My Lords, the Government are working closely with the Post Office to ensure that the approach and processes adopted are being designed to ensure that postmasters receive fair settlements as swiftly as possible. Of the 72 postmasters who have so far had their convictions quashed, 66 have applied for interim payments, of which 62 have received offers; 57 of those have been paid. The Government are also ensuring that the historical shortfall scheme is delivering in line with its objectives.
My Lords, the Post Office scandal involved some 732 prosecutions over a 20-year period. Many convictions have since been overturned. Can the Minister say how many claims have now been settled, how many remain outstanding and what the total cost will be?
I gave the noble Baroness the figures on those who have had their convictions overturned so far. Interim payments of £100,000 each have already been made to many of them. We are attempting to negotiate with the rest of them; payments will be made as quickly as possible. It will then go to the dispute resolution process, which we think will be quicker than any ongoing further court action, to negotiate appropriate settlements with those sub-postmasters who were wrongly convicted.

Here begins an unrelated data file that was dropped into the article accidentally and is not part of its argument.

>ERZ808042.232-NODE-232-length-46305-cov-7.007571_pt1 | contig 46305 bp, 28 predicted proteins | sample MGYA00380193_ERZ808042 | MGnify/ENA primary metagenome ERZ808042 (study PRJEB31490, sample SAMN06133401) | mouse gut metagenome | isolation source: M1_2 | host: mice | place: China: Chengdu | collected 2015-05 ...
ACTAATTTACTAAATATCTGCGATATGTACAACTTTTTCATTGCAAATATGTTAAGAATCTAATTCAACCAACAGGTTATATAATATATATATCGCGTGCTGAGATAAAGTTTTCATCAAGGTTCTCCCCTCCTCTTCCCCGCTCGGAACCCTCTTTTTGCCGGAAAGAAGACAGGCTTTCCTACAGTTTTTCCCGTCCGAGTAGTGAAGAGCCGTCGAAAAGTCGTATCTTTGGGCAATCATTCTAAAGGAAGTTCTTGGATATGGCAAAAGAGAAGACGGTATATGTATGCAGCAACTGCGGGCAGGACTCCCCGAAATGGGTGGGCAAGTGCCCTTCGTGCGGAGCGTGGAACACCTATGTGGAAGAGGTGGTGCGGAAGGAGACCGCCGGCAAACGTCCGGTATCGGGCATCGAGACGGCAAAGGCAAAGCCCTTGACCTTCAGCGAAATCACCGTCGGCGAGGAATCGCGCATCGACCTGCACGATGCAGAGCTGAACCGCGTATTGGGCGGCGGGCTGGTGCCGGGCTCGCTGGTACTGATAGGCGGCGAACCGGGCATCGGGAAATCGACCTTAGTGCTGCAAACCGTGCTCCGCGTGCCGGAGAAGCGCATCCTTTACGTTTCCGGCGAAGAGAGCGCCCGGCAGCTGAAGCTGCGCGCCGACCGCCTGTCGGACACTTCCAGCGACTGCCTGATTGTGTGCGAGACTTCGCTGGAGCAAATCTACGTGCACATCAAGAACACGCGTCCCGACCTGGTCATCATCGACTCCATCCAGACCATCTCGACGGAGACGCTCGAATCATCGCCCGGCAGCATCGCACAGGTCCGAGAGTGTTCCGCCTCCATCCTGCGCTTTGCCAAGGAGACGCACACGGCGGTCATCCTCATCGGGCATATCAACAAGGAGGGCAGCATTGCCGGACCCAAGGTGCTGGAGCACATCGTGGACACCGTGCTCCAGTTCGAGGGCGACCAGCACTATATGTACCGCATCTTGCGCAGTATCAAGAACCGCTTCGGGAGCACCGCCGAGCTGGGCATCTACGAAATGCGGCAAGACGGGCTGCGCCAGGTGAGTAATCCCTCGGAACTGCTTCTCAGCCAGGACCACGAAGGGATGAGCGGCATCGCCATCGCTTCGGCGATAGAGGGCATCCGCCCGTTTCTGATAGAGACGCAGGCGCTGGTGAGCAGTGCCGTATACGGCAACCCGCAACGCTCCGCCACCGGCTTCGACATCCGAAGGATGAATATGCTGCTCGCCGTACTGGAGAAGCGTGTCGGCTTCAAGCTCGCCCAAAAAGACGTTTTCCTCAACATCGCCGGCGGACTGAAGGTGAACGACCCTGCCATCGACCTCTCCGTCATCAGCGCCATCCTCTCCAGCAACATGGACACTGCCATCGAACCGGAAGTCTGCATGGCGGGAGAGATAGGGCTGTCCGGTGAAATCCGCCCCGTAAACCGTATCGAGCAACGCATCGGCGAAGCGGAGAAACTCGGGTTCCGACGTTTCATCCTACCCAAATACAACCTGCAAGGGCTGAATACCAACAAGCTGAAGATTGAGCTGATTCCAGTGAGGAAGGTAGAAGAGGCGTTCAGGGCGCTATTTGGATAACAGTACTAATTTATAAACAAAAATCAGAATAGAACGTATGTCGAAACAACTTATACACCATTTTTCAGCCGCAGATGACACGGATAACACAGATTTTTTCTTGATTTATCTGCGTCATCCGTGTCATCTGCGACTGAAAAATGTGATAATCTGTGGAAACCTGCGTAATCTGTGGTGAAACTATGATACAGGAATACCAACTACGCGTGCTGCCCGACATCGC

My Lords, what matters will be covered by the compensation announced last month for those sub-postmasters who have had their convictions overturned? It will include financial loss, obviously, but will it also cover loss of reputation, pain and suffering, and consequential loss? How will the Government ensure consistency over the many different types of cases that there will be?